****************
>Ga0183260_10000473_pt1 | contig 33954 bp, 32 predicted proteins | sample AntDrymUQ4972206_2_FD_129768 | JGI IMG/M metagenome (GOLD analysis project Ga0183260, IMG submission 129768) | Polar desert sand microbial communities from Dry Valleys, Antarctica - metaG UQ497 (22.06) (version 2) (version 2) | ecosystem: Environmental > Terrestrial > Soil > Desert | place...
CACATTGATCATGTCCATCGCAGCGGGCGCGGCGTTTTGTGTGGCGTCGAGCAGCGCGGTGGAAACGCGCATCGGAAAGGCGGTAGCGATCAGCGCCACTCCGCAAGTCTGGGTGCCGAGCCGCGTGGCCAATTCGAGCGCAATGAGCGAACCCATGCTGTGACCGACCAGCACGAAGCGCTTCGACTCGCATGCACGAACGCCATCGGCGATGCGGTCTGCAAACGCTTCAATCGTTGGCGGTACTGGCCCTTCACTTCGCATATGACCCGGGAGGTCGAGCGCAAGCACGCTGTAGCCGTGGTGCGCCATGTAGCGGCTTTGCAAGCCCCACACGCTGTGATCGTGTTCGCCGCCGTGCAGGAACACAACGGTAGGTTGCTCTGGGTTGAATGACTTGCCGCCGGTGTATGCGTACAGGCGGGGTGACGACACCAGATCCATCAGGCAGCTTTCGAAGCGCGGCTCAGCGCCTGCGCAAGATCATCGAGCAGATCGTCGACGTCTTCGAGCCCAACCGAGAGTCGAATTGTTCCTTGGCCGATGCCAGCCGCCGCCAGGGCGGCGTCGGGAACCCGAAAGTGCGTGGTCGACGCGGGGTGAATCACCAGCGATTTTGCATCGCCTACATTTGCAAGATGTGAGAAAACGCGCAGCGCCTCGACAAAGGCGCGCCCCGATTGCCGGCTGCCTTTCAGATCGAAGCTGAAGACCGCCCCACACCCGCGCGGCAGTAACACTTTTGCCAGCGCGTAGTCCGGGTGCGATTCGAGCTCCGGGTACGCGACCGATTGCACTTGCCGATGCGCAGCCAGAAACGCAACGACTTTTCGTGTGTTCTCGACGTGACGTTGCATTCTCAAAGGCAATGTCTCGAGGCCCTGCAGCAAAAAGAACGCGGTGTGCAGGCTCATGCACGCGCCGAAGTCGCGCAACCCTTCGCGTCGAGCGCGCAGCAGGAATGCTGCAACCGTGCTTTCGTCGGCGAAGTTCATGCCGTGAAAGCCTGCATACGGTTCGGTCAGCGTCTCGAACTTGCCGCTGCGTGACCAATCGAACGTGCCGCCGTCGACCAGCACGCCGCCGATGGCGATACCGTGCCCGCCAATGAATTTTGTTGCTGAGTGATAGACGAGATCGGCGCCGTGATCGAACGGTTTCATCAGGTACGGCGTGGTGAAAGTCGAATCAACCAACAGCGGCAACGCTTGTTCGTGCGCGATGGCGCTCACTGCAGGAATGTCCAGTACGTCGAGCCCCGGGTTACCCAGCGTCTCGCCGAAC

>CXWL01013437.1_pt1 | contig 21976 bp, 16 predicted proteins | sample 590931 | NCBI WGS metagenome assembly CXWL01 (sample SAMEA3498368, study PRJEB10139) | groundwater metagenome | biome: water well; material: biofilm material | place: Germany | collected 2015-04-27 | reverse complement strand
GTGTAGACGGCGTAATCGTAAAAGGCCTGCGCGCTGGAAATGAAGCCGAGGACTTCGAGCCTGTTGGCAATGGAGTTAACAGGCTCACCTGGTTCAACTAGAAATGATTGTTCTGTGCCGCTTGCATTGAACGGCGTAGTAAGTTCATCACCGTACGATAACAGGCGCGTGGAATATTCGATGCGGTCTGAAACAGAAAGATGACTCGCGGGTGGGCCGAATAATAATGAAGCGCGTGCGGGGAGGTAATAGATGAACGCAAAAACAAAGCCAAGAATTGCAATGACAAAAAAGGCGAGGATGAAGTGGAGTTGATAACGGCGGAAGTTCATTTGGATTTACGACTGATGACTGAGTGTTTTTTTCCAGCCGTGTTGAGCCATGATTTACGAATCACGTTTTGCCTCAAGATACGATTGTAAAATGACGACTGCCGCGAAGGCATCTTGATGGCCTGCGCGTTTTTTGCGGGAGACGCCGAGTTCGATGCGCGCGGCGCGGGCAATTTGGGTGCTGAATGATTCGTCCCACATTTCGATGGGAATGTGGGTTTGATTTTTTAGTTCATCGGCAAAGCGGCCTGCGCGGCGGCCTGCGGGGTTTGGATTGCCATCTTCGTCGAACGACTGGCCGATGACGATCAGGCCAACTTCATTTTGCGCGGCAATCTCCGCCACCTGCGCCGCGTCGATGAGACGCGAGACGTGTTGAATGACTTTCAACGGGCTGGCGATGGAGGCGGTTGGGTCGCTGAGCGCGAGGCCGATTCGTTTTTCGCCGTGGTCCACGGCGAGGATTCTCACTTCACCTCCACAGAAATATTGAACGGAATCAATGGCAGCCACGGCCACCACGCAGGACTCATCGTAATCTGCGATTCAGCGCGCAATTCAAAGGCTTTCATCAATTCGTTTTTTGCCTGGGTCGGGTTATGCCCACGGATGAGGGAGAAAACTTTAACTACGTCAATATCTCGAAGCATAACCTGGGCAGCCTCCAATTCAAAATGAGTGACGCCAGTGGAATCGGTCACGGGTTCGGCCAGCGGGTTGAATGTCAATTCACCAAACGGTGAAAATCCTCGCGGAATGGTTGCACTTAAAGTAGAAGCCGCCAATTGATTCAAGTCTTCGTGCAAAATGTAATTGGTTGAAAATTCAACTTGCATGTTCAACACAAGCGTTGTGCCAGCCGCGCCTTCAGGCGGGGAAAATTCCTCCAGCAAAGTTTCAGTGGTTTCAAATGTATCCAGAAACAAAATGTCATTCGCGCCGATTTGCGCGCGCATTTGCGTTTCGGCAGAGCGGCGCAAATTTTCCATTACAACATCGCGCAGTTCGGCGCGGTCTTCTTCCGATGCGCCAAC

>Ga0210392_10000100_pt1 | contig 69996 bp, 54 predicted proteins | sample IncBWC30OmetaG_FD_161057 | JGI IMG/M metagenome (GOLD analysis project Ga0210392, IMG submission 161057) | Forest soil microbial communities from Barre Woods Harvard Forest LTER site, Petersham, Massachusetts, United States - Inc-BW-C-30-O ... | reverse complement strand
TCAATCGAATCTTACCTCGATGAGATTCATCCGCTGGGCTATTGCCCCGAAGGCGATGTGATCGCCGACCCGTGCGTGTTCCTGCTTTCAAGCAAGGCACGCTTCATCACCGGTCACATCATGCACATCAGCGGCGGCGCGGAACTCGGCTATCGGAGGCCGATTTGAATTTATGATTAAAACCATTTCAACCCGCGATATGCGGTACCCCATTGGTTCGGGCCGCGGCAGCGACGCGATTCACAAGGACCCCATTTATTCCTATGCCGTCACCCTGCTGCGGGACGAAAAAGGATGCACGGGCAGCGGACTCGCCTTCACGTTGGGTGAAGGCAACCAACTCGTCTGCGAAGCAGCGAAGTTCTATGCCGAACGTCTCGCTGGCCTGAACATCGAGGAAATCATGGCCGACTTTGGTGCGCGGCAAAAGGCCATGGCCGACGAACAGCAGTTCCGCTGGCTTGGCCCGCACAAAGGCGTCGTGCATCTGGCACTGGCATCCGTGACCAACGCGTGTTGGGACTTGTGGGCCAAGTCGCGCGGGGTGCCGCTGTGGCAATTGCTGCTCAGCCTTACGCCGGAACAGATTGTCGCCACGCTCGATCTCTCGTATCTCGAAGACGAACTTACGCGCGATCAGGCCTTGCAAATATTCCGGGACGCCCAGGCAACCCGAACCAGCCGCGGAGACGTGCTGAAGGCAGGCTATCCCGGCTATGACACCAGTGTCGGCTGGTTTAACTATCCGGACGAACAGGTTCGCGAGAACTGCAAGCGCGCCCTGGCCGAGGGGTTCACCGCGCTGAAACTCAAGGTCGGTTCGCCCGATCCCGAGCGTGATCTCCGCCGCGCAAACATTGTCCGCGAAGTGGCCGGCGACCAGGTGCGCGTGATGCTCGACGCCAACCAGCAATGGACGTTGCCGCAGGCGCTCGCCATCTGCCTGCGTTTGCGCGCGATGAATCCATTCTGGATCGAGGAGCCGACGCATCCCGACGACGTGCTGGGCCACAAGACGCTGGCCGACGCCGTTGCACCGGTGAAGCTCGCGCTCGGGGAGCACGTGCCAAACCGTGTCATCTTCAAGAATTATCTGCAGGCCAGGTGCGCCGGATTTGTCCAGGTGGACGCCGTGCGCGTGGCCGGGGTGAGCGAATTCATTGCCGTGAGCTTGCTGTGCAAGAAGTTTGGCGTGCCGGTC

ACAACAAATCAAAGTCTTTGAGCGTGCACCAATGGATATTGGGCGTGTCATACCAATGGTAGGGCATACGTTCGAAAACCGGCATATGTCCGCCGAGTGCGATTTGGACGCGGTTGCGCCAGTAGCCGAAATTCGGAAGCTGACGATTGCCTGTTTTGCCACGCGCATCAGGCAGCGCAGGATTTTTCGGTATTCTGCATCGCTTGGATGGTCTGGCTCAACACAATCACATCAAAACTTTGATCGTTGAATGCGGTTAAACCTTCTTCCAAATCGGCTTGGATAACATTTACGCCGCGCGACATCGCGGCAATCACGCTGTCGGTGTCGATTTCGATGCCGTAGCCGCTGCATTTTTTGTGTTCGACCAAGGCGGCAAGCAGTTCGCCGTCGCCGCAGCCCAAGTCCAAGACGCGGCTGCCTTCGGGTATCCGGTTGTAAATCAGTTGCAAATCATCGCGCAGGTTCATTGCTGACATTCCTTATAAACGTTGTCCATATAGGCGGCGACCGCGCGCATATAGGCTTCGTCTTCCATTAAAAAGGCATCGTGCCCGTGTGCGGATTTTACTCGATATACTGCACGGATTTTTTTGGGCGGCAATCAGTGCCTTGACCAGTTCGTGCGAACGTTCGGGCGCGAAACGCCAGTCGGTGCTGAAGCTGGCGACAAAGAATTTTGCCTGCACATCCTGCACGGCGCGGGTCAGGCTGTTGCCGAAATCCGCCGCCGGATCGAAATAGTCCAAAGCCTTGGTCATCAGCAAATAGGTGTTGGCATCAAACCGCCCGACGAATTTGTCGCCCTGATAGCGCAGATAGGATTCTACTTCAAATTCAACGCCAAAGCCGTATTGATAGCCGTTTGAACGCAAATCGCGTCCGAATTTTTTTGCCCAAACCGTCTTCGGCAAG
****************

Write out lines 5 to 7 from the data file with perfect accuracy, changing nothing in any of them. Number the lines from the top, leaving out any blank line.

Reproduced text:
>Ga0210392_10000100_pt1 | contig 69996 bp, 54 predicted proteins | sample IncBWC30OmetaG_FD_161057 | JGI IMG/M metagenome (GOLD analysis project Ga0210392, IMG submission 161057) | Forest soil microbial communities from Barre Woods Harvard Forest LTER site, Petersham, Massachusetts, United States - Inc-BW-C-30-O ... | reverse complement strand
TCAATCGAATCTTACCTCGATGAGATTCATCCGCTGGGCTATTGCCCCGAAGGCGATGTGATCGCCGACCCGTGCGTGTTCCTGCTTTCAAGCAAGGCACGCTTCATCACCGGTCACATCATGCACATCAGCGGCGGCGCGGAACTCGGCTATCGGAGGCCGATTTGAATTTATGATTAAAACCATTTCAACCCGCGATATGCGGTACCCCATTGGTTCGGGCCGCGGCAGCGACGCGATTCACAAGGACCCCATTTATTCCTATGCCGTCACCCTGCTGCGGGACGAAAAAGGATGCACGGGCAGCGGACTCGCCTTCACGTTGGGTGAAGGCAACCAACTCGTCTGCGAAGCAGCGAAGTTCTATGCCGAACGTCTCGCTGGCCTGAACATCGAGGAAATCATGGCCGACTTTGGTGCGCGGCAAAAGGCCATGGCCGACGAACAGCAGTTCCGCTGGCTTGGCCCGCACAAAGGCGTCGTGCATCTGGCACTGGCATCCGTGACCAACGCGTGTTGGGACTTGTGGGCCAAGTCGCGCGGGGTGCCGCTGTGGCAATTGCTGCTCAGCCTTACGCCGGAACAGATTGTCGCCACGCTCGATCTCTCGTATCTCGAAGACGAACTTACGCGCGATCAGGCCTTGCAAATATTCCGGGACGCCCAGGCAACCCGAACCAGCCGCGGAGACGTGCTGAAGGCAGGCTATCCCGGCTATGACACCAGTGTCGGCTGGTTTAACTATCCGGACGAACAGGTTCGCGAGAACTGCAAGCGCGCCCTGGCCGAGGGGTTCACCGCGCTGAAACTCAAGGTCGGTTCGCCCGATCCCGAGCGTGATCTCCGCCGCGCAAACATTGTCCGCGAAGTGGCCGGCGACCAGGTGCGCGTGATGCTCGACGCCAACCAGCAATGGACGTTGCCGCAGGCGCTCGCCATCTGCCTGCGTTTGCGCGCGATGAATCCATTCTGGATCGAGGAGCCGACGCATCCCGACGACGTGCTGGGCCACAAGACGCTGGCCGACGCCGTTGCACCGGTGAAGCTCGCGCTCGGGGAGCACGTGCCAAACCGTGTCATCTTCAAGAATTATCTGCAGGCCAGGTGCGCCGGATTTGTCCAGGTGGACGCCGTGCGCGTGGCCGGGGTGAGCGAATTCATTGCCGTGAGCTTGCTGTGCAAGAAGTTTGGCGTGCCGGTC

ACAACAAATCAAAGTCTTTGAGCGTGCACCAATGGATATTGGGCGTGTCATACCAATGGTAGGGCATACGTTCGAAAACCGGCATATGTCCGCCGAGTGCGATTTGGACGCGGTTGCGCCAGTAGCCGAAATTCGGAAGCTGACGATTGCCTGTTTTGCCACGCGCATCAGGCAGCGCAGGATTTTTCGGTATTCTGCATCGCTTGGATGGTCTGGCTCAACACAATCACATCAAAACTTTGATCGTTGAATGCGGTTAAACCTTCTTCCAAATCGGCTTGGATAACATTTACGCCGCGCGACATCGCGGCAATCACGCTGTCGGTGTCGATTTCGATGCCGTAGCCGCTGCATTTTTTGTGTTCGACCAAGGCGGCAAGCAGTTCGCCGTCGCCGCAGCCCAAGTCCAAGACGCGGCTGCCTTCGGGTATCCGGTTGTAAATCAGTTGCAAATCATCGCGCAGGTTCATTGCTGACATTCCTTATAAACGTTGTCCATATAGGCGGCGACCGCGCGCATATAGGCTTCGTCTTCCATTAAAAAGGCATCGTGCCCGTGTGCGGATTTTACTCGATATACTGCACGGATTTTTTTGGGCGGCAATCAGTGCCTTGACCAGTTCGTGCGAACGTTCGGGCGCGAAACGCCAGTCGGTGCTGAAGCTGGCGACAAAGAATTTTGCCTGCACATCCTGCACGGCGCGGGTCAGGCTGTTGCCGAAATCCGCCGCCGGATCGAAATAGTCCAAAGCCTTGGTCATCAGCAAATAGGTGTTGGCATCAAACCGCCCGACGAATTTGTCGCCCTGATAGCGCAGATAGGATTCTACTTCAAATTCAACGCCAAAGCCGTATTGATAGCCGTTTGAACGCAAATCGCGTCCGAATTTTTTTGCCCAAACCGTCTTCGGCAAG